40. Brown RJ, de Banate MA, Rother KI. Artificial sweeteners: a systematic review of metabolic effects in youth. Int J Pediatr Obes. (2010)
  41. Swithers SE, Davidson TL. A role for sweet taste: calorie predictive relations in energy regulation by rats. Behav Neurosci. (2008)
  42. Ambrus JL, et al. Effect of galactose and sugar substitutes on blood insulin levels in normal and obese individuals. J Med. (1976)
  43. Nonino-Borges CB, et al. Influence of meal time on salivary circadian cortisol rhythms and weight loss in obese women. Nutrition. (2007)
  44. Sofer S, et al. Greater weight loss and hormonal changes after 6 months diet with carbohydrates eaten mostly at dinner. Obesity (Silver Spring). (2011)
  45. Jakubowicz D, et al. High caloric intake at breakfast vs. dinner differentially influences weight loss of overweight and obese women. Obesity (Silver Spring). (2013)
  46. James D. LeCheminant, et al. Restricting night-time eating reduces daily energy intake in healthy young men: a short-term cross-over study. British Journal of Nutrition. (2013)
  47. Keim NL, et al. Weight loss is greater with consumption of large morning meals and fat-free mass is preserved with large evening meals in women on a controlled weight reduction regimen. J Nutr. (1997)
  48. Goel N, et al. Circadian rhythm profiles in women with night eating syndrome. J Biol Rhythms. (2009)
  49. Patton DF, Mistlberger RE.. Circadian adaptations to meal timing: neuroendocrine mechanisms. Front Neurosci.. (2013)
  50. Maersk M, et al. Sucrose-sweetened beverages increase fat storage in the liver, muscle, and visceral fat depot: a 6-mo randomized intervention study. Am J Clin Nutr. (2011)
  51. Tate DF, et al. Replacing caloric beverages with water or diet beverages for weight loss in adults: main results of the Choose Healthy Options Consciously Everyday (CHOICE) randomized clinical trial. Am J Clin Nutr. (2012)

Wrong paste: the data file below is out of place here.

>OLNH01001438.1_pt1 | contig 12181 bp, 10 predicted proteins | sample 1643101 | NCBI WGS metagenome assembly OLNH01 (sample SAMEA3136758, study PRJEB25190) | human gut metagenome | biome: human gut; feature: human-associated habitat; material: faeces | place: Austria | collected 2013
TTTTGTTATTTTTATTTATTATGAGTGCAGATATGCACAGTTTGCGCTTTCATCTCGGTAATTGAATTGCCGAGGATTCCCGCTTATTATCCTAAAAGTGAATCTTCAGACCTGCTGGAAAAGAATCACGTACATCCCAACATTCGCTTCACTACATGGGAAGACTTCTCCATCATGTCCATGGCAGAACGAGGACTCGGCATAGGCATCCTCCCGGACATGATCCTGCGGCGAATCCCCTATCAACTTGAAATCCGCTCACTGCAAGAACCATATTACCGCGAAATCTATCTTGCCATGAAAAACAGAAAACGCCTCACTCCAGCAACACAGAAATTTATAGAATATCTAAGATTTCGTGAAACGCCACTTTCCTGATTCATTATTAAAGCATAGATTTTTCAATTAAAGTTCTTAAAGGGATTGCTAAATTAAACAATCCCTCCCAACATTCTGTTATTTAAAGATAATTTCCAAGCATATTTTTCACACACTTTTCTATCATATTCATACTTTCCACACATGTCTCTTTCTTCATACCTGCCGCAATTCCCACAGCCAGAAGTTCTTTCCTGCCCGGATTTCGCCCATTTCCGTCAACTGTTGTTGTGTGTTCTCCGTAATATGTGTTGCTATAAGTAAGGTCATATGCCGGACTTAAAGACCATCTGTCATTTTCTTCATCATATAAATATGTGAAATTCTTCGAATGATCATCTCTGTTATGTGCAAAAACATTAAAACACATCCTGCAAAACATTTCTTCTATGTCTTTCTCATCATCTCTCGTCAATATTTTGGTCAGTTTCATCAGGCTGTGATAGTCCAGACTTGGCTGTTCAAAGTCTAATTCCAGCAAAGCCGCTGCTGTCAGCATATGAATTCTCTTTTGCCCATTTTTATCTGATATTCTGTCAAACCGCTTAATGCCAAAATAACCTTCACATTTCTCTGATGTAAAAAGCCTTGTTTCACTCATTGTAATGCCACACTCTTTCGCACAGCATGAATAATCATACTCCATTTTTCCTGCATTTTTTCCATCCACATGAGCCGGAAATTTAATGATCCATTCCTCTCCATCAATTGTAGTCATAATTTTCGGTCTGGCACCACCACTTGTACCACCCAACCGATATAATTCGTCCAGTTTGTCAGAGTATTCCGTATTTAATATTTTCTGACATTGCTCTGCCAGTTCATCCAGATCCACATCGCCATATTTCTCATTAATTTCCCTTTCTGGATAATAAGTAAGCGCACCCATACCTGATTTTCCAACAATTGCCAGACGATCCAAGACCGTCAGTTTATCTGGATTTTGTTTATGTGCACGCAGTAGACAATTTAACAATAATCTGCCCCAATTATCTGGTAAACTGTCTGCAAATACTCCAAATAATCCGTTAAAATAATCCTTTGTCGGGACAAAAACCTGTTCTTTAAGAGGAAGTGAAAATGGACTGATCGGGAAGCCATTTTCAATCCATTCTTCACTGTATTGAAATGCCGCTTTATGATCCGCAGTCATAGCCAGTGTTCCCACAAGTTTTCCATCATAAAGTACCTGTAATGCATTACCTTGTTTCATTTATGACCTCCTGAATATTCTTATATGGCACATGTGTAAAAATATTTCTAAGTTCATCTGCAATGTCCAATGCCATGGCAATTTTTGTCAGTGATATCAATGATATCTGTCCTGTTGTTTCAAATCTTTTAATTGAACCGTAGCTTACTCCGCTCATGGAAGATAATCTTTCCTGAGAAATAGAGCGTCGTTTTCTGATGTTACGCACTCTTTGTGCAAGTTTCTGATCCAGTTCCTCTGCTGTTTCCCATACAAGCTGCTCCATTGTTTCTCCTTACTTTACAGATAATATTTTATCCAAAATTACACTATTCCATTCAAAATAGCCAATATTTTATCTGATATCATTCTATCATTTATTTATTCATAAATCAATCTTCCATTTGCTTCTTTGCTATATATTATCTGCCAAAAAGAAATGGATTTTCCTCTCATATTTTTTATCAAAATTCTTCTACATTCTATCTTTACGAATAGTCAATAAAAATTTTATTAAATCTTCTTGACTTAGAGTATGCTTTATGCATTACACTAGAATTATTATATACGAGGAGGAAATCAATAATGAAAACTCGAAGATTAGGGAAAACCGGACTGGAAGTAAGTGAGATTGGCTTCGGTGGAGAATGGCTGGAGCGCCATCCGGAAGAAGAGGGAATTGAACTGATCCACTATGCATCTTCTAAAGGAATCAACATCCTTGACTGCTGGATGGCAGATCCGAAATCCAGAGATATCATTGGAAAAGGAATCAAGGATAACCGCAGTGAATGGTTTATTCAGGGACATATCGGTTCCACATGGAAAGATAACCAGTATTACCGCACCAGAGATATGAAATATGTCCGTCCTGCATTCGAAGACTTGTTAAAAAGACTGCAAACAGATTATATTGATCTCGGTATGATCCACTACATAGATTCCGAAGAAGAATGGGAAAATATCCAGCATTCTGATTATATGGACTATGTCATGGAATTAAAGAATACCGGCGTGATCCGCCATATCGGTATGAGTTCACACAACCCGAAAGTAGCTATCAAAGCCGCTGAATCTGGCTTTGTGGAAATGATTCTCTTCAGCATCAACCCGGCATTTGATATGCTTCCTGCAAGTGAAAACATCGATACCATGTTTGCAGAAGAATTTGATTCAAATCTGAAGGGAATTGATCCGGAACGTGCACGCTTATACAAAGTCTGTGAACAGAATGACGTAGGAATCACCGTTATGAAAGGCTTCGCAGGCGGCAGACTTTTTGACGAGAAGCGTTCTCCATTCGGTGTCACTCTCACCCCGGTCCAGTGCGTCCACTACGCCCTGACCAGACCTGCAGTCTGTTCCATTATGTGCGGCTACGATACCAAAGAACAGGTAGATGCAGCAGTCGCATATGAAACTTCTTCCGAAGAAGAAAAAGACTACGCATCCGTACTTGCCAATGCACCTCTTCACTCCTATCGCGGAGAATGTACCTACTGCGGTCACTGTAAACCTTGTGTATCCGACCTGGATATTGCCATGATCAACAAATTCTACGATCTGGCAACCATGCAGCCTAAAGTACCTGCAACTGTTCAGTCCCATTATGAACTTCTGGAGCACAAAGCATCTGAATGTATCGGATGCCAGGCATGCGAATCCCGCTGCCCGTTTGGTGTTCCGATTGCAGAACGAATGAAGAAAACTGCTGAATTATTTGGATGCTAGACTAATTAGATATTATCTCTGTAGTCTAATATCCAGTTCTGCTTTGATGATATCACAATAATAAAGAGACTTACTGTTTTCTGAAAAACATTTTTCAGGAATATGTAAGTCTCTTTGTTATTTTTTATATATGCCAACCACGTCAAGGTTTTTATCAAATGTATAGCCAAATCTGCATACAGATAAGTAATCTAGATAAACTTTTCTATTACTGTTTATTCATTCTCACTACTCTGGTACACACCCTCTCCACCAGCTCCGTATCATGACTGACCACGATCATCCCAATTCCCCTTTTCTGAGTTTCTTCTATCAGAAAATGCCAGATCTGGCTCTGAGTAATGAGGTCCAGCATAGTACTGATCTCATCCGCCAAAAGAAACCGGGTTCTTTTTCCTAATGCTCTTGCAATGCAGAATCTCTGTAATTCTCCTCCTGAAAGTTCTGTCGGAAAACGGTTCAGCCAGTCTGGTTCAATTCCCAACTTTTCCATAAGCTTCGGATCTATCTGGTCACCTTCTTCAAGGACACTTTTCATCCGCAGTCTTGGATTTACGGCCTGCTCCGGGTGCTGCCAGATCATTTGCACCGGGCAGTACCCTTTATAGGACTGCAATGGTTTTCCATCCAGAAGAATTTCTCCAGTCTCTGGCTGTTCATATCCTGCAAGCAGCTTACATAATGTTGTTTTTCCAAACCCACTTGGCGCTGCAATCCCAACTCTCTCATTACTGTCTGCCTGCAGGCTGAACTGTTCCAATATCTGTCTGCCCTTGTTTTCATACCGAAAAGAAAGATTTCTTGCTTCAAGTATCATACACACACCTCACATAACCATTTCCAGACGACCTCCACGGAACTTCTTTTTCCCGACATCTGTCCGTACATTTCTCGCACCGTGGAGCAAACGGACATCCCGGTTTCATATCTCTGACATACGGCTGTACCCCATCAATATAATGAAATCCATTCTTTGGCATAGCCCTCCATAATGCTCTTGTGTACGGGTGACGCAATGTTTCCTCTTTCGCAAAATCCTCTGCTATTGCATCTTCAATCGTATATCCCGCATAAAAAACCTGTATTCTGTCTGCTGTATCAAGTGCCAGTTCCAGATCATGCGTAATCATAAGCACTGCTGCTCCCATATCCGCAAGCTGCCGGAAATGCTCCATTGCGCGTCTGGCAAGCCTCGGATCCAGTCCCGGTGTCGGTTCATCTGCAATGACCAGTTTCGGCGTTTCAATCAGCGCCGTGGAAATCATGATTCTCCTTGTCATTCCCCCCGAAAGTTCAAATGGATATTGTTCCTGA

52. Wang YC, et al. Impact of change in sweetened caloric beverage consumption on energy intake among children and adolescents. Arch Pediatr Adolesc Med. (2009)
  53. Chen L, et al. Reduction in consumption of sugar-sweetened beverages is associated with weight loss: the PREMIER trial. Am J Clin Nutr. (2009)
  54. Davidson TL, Swithers SE. A Pavlovian approach to the problem of obesity. Int J Obes Relat Metab Disord. (2004)
  55. Swinburn B, Sacks G, Ravussin E. Increased food energy supply is more than sufficient to explain the US epidemic of obesity. Am J Clin Nutr. (2009)
  56. Lack of evidence for high fructose corn syrup as the cause of the obesity epidemic.
  57. Leibel RL, et al. Energy intake required to maintain body weight is not affected by wide variation in diet composition. Am J Clin Nutr. (1992)
  58. Golay A, et al. Similar weight loss with low- or high-carbohydrate diets. Am J Clin Nutr. (1996)
  59. Golay A, et al. Weight-loss with low or high carbohydrate diet. Int J Obes Relat Metab Disord. (1996)
  60. Luscombe-Marsh ND, et al. Carbohydrate-restricted diets high in either monounsaturated fat or protein are equally effective at promoting fat loss and improving blood lipids. Am J Clin Nutr. (2005)
  61. Bray GA, et al. Effect of dietary protein content on weight gain, energy expenditure, and body composition during overeating: a randomized controlled trial. JAMA. (2012)
  62. Noakes M, et al. Effect of an energy-restricted, high-protein, low-fat diet relative to a conventional high-carbohydrate, low-fat diet on weight loss, body composition, nutritional status, and markers of cardiovascular health in obese women. Am J Clin Nutr. (2005)
  63. Keogh JB, et al. Long-term weight maintenance and cardiovascular risk factors are not different following weight loss on carbohydrate-restricted diets high in either monounsaturated fat or protein in obese hyperinsulinaemic men and women. Br J Nutr. (2007)
  64. Farnsworth E, et al. Effect of a high-protein, energy-restricted diet on body composition, glycemic control, and lipid concentrations in overweight and obese hyperinsulinemic men and women. Am J Clin Nutr. (2003)
  65. Brinkworth GD, et al. Long-term effects of a high-protein, low-carbohydrate diet on weight control and cardiovascular risk markers in obese hyperinsulinemic subjects. Int J Obes Relat Metab Disord. (2004)
  66. McLaughlin T, et al. Effects of moderate variations in macronutrient composition on weight loss and reduction in cardiovascular disease risk in obese, insulin-resistant adults. Am J Clin Nutr. (2006)
  67. Sargrad KR, et al. Effect of high protein vs high carbohydrate intake on insulin sensitivity, body weight, hemoglobin A1c, and blood pressure in patients with type 2 diabetes mellitus. J Am Diet Assoc. (2005)
  68. Boden G, et al. Effect of a low-carbohydrate diet on appetite, blood glucose levels, and insulin resistance in obese patients with type 2 diabetes. Ann Intern Med. (2005)
  69. Heilbronn LK, Noakes M, Clifton PM. Effect of energy restriction, weight loss, and diet composition on plasma lipids and glucose in patients with type 2 diabetes. Diabetes Care. (1999)
  70. Parker B, et al. Effect of a high-protein, high-monounsaturated fat weight loss diet on glycemic control and lipid levels in type 2 diabetes. Diabetes Care. (2002)
  71. Freire R. Scientific evidence of diets for weight loss: Different macronutrient composition, intermittent fasting, and popular diets. Nutrition. (2020)